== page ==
When I was transferred to Canada in 1989, Mobil Canada started to work on SW SAGD in a deeper (1,000’+) heavy oil formation. The traditional SAGD was not technically viable because horizontal well drilling technology was still in its infancy and we were not able to drill two closely spaced horizontal wells with 1,000’ displacement in a relatively thin heavy oil formation. In fact, our single horizontal well was the very first one drilled in a heavy oil field. The details of our SW SAGD process, its operating data and technical information were heavily-guarded secrets because our project was the first of such project ever. We worked long and hard in the field and in the office and our project was getting very good results. The operation was smooth with very few operating problems and oil recovery was better than our earlier calculation. After I was transferred back to the research lab in Dallas, I continued to work with my Canadian colleagues to perfect the operation guideline and to increase its profitability. As we were ready for a much needed expansion, I was informed by my friend in Canada that our project was shutting down by Mobil Canada because our pilot test was losing money because the heavy oil from our field, a lower grade oil, was selling below $10 a barrel. In fact it was so bad that our project became a drag to Heavy Oil Department’s budget.

At that time, Mobil Canada was under order from Mobil HQ to re-organize the entire Canadian division, reduce operating costs and reduce headcount. The light oil field won the budget fight and our SW SAGD project was the first on the chopping block because the short-sighted Mobil management couldn’t see the value of such a process. To save the project, I, with the backing of my manager at the research Lab, proposed to take over the pilot test and folded it into our own research project. But our proposal could not win back management’s blessing because our research Lab was also under headcount reduction and the SW SAGD project was moss-balled and eventually abandoned. While we were shutting down our projects, words were out about the success of our pilot through word of mouth from field hands and the patent we filed. Other companies picked up the process and tried it in their fields.

It was so sad that Mobil managers, many of them bean counters, were so short-sighted that they could only see one quarter at a time. They do not have the fore sight to nurture cutting edge technologies when they were in front of them which contributed to its ultimate demise with the sell of our company to Exxon in 2000.

Well, at least I felt that our SW SAGD team was vindicated with so many SAGD projects going on in Canada. A project like this often takes 8 to 10 years to mature. I was very confident that we will see our day under the sun because light oil will eventually be in short supply and we have to tap the vast amount of heavy oil in Canada one of these days. That day is now and I am happy.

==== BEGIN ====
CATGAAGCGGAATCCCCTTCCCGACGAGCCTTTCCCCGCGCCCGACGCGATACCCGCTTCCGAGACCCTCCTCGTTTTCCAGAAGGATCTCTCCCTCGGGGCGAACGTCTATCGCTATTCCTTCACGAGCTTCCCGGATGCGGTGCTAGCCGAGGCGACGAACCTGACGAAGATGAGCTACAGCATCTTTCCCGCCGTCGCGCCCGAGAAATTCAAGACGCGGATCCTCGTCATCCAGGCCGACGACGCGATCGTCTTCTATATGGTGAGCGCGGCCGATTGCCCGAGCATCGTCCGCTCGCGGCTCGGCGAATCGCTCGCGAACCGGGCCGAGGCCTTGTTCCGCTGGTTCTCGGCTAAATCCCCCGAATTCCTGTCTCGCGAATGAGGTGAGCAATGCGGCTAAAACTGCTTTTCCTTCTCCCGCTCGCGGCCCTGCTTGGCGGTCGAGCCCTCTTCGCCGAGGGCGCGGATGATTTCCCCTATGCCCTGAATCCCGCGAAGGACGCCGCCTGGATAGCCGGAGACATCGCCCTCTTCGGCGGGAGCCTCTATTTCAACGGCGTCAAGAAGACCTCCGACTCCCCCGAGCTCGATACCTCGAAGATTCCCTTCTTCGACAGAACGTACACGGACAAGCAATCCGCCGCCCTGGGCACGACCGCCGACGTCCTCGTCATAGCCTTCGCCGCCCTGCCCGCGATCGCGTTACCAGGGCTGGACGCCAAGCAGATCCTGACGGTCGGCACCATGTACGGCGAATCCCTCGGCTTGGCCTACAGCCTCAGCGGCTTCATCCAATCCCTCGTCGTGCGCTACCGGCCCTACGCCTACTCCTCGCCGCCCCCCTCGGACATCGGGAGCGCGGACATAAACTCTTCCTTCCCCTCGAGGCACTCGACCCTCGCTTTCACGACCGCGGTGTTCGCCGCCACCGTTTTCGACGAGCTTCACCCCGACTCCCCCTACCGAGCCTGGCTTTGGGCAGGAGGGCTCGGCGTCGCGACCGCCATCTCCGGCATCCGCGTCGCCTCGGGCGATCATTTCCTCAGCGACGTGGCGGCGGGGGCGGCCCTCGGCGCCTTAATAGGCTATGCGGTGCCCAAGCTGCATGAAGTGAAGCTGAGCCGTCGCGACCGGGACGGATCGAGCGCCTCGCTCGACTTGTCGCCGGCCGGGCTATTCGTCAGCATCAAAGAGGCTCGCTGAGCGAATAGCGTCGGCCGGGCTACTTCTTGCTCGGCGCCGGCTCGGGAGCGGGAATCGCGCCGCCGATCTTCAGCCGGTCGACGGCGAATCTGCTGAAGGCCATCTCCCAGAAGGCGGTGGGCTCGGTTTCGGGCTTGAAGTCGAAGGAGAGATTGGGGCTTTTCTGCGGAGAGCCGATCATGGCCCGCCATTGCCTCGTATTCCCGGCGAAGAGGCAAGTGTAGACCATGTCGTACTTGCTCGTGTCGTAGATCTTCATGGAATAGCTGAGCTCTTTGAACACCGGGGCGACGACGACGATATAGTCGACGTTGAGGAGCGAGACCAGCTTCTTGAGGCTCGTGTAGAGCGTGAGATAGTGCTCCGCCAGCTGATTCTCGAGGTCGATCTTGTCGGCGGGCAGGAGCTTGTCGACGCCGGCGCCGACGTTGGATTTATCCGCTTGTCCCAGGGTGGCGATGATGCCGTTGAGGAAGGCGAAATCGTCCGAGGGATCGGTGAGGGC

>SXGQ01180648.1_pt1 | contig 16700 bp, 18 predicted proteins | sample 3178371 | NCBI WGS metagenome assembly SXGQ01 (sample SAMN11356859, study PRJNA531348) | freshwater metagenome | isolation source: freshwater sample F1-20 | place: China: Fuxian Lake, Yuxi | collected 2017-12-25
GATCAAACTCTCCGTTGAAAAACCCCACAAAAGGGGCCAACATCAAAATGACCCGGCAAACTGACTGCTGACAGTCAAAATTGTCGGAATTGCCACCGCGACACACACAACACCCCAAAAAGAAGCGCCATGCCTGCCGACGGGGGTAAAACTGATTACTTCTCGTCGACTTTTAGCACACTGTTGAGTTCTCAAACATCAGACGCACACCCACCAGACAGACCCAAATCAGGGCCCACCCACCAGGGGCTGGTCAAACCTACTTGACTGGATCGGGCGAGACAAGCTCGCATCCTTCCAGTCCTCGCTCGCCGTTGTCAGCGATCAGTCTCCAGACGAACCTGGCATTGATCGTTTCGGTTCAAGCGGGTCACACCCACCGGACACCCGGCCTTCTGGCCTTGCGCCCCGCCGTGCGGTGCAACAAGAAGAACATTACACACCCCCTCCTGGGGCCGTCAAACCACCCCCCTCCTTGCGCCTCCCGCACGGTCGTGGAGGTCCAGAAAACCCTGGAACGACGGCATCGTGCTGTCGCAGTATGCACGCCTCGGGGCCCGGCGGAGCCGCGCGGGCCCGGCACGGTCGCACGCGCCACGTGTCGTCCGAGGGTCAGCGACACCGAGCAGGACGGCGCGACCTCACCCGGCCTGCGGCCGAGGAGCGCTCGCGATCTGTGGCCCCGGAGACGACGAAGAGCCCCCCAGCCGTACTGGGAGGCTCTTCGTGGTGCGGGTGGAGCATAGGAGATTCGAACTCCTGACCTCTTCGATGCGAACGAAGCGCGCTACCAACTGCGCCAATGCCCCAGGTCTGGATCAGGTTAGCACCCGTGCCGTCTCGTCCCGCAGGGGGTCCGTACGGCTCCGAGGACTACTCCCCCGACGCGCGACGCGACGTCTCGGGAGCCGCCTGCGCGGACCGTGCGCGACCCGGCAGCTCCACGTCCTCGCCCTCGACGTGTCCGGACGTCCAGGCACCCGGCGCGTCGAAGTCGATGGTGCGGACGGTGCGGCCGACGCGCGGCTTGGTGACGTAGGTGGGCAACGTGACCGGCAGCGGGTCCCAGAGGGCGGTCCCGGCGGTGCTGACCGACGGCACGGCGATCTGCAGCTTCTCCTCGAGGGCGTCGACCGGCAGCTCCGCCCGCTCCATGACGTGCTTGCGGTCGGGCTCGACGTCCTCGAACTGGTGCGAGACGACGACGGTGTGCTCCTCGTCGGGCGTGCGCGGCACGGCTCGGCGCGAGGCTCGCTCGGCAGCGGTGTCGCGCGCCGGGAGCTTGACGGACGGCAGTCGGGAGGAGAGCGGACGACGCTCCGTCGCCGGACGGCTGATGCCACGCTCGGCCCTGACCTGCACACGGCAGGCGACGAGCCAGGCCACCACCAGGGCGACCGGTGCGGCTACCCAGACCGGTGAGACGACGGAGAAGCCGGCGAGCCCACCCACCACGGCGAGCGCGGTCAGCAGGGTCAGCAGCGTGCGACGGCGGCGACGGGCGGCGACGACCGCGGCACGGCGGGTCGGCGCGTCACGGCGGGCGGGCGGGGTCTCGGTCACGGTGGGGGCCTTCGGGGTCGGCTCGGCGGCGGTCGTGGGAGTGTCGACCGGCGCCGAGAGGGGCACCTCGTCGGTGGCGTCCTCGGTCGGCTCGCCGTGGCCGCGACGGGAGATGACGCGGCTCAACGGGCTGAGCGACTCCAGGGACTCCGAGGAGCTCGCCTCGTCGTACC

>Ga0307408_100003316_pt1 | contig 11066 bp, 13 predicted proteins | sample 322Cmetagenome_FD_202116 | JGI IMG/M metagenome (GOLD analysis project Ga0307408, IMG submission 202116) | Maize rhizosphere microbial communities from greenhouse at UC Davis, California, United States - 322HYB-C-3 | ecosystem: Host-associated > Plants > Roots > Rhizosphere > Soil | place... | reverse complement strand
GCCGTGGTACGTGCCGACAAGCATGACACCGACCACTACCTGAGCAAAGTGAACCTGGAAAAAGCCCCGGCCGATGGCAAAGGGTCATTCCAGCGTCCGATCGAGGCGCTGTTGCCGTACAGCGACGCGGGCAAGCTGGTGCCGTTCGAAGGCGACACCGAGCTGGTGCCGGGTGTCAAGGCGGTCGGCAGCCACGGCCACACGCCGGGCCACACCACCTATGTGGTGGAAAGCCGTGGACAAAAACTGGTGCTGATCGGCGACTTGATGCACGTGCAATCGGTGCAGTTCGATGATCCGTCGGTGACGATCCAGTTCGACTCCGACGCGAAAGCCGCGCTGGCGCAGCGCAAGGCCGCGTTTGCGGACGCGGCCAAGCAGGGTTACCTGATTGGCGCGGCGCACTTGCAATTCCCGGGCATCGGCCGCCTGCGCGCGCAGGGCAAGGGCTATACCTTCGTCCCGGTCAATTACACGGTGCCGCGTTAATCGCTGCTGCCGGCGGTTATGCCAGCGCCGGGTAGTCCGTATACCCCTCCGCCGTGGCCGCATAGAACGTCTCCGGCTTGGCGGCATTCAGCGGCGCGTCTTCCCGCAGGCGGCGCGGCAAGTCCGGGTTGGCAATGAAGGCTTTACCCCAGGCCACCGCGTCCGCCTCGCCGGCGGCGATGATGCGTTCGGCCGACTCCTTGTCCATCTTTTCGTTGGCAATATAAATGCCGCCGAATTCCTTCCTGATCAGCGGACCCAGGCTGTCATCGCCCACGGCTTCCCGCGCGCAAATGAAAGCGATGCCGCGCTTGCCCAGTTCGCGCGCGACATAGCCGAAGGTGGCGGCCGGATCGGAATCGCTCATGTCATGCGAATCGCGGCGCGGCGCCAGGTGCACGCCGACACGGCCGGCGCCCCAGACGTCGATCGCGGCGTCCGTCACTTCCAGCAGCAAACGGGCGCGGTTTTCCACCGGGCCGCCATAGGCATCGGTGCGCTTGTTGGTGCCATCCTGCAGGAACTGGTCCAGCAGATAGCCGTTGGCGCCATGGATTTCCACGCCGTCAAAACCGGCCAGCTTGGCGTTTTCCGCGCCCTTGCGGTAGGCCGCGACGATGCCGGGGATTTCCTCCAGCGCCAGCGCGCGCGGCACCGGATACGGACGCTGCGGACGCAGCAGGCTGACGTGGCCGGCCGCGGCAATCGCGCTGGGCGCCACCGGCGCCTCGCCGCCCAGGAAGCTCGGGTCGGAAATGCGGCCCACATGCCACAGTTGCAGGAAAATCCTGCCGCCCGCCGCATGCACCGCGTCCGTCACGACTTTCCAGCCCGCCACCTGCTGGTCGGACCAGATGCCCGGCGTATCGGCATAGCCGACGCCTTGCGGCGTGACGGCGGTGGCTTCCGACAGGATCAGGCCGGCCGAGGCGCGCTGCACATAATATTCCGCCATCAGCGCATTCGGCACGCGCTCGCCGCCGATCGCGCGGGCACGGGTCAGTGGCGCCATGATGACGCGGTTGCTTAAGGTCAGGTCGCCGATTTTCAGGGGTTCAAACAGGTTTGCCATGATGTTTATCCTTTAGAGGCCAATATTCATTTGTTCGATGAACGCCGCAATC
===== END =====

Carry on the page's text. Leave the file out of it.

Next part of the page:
1973 Oil Embargo and Me August 17, 2009

Posted by hslu in Energy.
Tags: ,
add a comment

1973 Oil Embargo and Me – Aug 2009

Interestingly enough, 1973 oil embargo also changed my life; to the better, I might add. In 1975, I graduated with a MS degree in civil engineering specializing in hydraulics but couldn’t find a job because the US was still reeling from a recession. In the mean time, just one floor above the Civil Engineering Department, seniors in the Petroleum Engineering Department were getting ten or more offers even before they got their BS degrees. Coming back from Taiwan in the summer of 1975, I gave up a full fellowship from University of Houston studying fluid mechanics of artificial heart and enrolled in Petroleum Engineering Department without any financial assistance from the university.

In the next semester, I got a scholarship with Chemical Engineering department studying alternative energy from coal thanks to a generous grant from DOE. Although I got paid diddly squat from my advisor and spent 3 years building and testing the apparatus and conducting dangerous laboratory tests, the work I did under the alternative energy project was the primary reason why I was hired by Mobil in Dallas, texas. It began my 20-year career with Mobil. And working for oil companies in the early 1980’s was the envy of new graduates: our pays were the highest among all engineering fields; we got several years of double-digit raises thanks to ever increasing demand of qualified petroleum engineers; we got very generous benefits in vacations, matching 401(k) and medical and life insurances. The boom and bust cycles of oil prices also put major oil companies on a quest for newer and better technologies and a lean work force. Eventually my retirement came after Exxon took over Mobil in 2000.  Without oil embargo, I would probably still be working in a lab for a research or drug company on adjusting valves for artificial heart pumps. Hmmm, that would be quite different from working in oil fields. Life is full of unexpected events and oil embargo certainly was one of them.

%d bloggers like this: